A RAINY DAY is a perfect time for baking, so I pulled out my Vegan Cookies Invade Your Cookie Jar (by Isa Chandra Moskowitz and Terry Hope Romero) and whipped up a batch of amazing chocolate chip cookies and a batch of oatmeal raisin that I divvied up and added vegan chocolate chips to half. They turned out hugely well.
Departures: I used hemp milk because the opened carton of soymilk had spoiled. I used it for the first time, and the hemp milk was a fine replacement. It has a nutty flavor, and I look forward to putting on my cereal tomorrow. Isa and Terry called for quick-cooking oats for the oatmeal raisin, but all I had on hand was extra-thick whole rolled oats, and they worked just fine in the cookies. The chocolate chips were my idea for enhancing the oatmeal raisin dough after making the first batch according to the recipe. I learned that they are nearly impossible to mix in. I had to grab walnut-sized gobs of dough and stuff the chips in, then push them back in on the cookie sheet when they fell out. But, once baked and cooled, they stayed put and are a great addition. For the chocolate chip cookies, I used mini vegan chocolate chips rather than the regular sized ones, mainly because I had more of them after using the bigger ones in the oatmeal raisin chocolate chip batch.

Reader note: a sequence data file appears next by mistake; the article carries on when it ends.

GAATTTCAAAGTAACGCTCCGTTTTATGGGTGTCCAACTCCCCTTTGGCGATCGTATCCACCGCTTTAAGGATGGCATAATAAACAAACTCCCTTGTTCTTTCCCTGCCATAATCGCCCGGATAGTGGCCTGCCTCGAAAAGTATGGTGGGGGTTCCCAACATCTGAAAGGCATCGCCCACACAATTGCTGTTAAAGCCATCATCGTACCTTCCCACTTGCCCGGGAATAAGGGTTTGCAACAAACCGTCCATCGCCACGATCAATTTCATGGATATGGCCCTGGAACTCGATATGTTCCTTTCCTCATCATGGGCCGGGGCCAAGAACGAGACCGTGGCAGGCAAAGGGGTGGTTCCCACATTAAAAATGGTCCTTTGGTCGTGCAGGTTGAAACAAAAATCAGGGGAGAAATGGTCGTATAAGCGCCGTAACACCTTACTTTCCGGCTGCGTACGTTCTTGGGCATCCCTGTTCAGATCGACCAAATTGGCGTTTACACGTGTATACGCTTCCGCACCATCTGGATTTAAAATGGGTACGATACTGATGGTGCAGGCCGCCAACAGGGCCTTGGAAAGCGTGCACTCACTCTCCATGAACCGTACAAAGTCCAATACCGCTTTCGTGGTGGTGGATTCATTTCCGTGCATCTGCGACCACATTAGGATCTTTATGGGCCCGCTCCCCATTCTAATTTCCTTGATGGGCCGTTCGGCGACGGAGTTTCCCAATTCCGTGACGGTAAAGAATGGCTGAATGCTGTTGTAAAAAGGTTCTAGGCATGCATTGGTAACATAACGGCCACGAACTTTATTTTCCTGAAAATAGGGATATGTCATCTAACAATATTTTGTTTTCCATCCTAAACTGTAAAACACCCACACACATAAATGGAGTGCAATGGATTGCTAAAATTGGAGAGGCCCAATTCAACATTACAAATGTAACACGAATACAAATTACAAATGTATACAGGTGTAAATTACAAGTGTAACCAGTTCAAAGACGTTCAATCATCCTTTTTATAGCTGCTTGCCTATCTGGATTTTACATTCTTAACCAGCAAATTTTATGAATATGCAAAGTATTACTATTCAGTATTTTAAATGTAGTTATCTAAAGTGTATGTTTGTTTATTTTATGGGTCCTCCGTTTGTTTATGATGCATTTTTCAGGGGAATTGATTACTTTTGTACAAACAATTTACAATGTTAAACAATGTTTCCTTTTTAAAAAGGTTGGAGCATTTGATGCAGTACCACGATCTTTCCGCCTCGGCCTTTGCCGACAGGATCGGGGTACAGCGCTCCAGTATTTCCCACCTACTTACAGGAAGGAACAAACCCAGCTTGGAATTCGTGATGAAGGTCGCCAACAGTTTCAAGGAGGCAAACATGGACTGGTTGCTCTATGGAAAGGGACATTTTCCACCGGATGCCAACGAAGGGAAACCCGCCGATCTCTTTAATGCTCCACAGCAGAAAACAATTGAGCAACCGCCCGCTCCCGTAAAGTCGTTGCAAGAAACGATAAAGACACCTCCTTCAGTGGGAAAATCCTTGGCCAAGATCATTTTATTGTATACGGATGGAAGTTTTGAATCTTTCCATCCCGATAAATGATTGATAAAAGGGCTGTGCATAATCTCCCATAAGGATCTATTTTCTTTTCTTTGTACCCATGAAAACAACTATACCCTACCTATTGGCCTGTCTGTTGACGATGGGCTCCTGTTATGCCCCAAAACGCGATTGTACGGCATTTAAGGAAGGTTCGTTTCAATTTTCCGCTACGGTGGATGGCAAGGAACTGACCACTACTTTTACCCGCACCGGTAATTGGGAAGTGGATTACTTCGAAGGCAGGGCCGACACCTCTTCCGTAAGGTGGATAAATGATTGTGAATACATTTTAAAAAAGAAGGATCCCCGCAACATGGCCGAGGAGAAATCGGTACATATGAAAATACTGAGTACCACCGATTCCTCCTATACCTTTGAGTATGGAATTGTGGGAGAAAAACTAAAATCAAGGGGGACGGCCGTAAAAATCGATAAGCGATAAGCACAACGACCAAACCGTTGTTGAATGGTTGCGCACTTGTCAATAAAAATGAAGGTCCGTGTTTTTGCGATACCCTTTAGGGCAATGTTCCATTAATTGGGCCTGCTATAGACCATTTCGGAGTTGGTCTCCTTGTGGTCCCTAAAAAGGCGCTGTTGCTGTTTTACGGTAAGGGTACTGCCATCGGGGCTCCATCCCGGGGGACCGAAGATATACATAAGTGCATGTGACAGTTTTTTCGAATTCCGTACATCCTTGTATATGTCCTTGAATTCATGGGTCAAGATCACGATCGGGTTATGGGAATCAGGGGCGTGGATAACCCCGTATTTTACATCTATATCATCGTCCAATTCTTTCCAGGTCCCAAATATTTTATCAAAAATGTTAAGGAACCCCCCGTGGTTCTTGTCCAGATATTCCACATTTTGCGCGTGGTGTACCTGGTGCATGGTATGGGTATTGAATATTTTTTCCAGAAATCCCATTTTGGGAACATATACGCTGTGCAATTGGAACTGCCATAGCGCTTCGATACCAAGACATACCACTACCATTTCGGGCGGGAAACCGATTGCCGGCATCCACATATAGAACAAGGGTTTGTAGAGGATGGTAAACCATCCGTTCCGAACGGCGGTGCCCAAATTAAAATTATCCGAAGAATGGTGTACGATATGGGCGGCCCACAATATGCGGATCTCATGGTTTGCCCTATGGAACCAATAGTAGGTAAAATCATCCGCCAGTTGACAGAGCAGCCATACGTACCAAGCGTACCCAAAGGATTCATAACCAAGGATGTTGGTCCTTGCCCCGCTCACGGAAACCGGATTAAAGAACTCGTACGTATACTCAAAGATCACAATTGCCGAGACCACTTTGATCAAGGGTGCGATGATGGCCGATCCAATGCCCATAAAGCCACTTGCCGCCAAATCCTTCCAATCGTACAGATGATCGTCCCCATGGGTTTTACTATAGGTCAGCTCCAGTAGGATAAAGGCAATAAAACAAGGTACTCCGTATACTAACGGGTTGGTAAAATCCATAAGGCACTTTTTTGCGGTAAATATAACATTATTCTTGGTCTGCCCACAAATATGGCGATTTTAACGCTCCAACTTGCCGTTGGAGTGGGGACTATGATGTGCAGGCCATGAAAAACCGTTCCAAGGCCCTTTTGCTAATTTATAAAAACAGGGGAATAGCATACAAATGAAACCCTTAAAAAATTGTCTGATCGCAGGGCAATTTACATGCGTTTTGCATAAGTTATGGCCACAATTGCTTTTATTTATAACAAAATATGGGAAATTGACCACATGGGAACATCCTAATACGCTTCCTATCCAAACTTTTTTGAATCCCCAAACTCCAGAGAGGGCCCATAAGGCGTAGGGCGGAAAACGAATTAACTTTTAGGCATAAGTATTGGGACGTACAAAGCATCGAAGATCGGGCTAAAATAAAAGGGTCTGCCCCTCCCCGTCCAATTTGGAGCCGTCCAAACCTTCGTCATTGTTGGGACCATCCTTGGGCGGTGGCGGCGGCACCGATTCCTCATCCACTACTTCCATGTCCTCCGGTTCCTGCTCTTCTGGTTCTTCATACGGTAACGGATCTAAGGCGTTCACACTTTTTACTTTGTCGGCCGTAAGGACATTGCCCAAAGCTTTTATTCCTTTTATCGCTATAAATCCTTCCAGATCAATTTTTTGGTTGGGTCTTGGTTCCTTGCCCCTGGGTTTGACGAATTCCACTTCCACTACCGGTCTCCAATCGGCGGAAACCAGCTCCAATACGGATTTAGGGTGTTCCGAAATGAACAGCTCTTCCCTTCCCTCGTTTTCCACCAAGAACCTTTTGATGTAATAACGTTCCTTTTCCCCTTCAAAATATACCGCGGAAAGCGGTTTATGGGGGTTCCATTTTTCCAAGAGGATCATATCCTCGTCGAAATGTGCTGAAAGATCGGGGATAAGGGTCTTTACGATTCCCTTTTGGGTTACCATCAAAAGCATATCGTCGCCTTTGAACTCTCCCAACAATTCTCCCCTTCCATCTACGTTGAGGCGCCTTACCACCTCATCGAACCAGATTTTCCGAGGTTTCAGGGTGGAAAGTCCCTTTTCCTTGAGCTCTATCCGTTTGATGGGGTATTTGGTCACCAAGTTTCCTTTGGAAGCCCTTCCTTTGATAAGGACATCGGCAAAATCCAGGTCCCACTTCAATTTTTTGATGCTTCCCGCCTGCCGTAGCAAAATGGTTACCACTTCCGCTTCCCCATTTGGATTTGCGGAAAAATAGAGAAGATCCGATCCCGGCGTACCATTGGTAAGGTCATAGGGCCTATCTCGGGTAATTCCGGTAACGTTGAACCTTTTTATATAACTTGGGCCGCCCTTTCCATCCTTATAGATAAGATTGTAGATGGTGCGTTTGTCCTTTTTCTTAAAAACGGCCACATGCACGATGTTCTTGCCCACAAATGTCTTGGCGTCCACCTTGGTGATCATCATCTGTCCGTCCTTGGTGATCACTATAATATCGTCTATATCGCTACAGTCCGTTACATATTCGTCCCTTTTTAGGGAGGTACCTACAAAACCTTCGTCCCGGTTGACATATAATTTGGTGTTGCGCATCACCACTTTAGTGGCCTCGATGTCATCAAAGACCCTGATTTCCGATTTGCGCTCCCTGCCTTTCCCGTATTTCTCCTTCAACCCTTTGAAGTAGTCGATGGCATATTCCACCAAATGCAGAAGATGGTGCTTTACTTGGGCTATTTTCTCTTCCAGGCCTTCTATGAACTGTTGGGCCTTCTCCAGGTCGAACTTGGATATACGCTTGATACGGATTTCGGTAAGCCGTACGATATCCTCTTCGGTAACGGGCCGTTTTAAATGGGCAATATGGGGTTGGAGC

The egg replacers for these recipes are different. The oatmeal-raisin batch was held together with flaxseed meal in the dough. The chocolate chip batch was bound with the addition of a small amount of tapioca flour.
In Vegan Cookies Invade Your Cookie Jar, Isa Chandra and Terry Hope (learn more and order via The Post Punk Kitchen, Isa's site)have done all the hard work of converting these classic recipes to egg-free, dairy-free deliciousness! I use the book all the time and have made some amazing treats that others marvel are vegan. I also love the earlier vegan books these amazing cooks have published.
After baking and cooling, I arranged the cookies on some of my vintage Fiesta plates and styled them for photos, and I left them thus on the counter until my husband returned from tennis so he could see, savor and enjoy them. After this I put some in a glass cookie jar, others in a plastic container, and at day's end after we'd had a few more, stuck the rest in a freezer container that already contained frozen vegan brownies (from the same cookbook). Because our weather was rainy, foggy and humid all day, they got pretty soft, but I think I could pop them in a warm oven for a few minutes to recrisp them if we want to try it.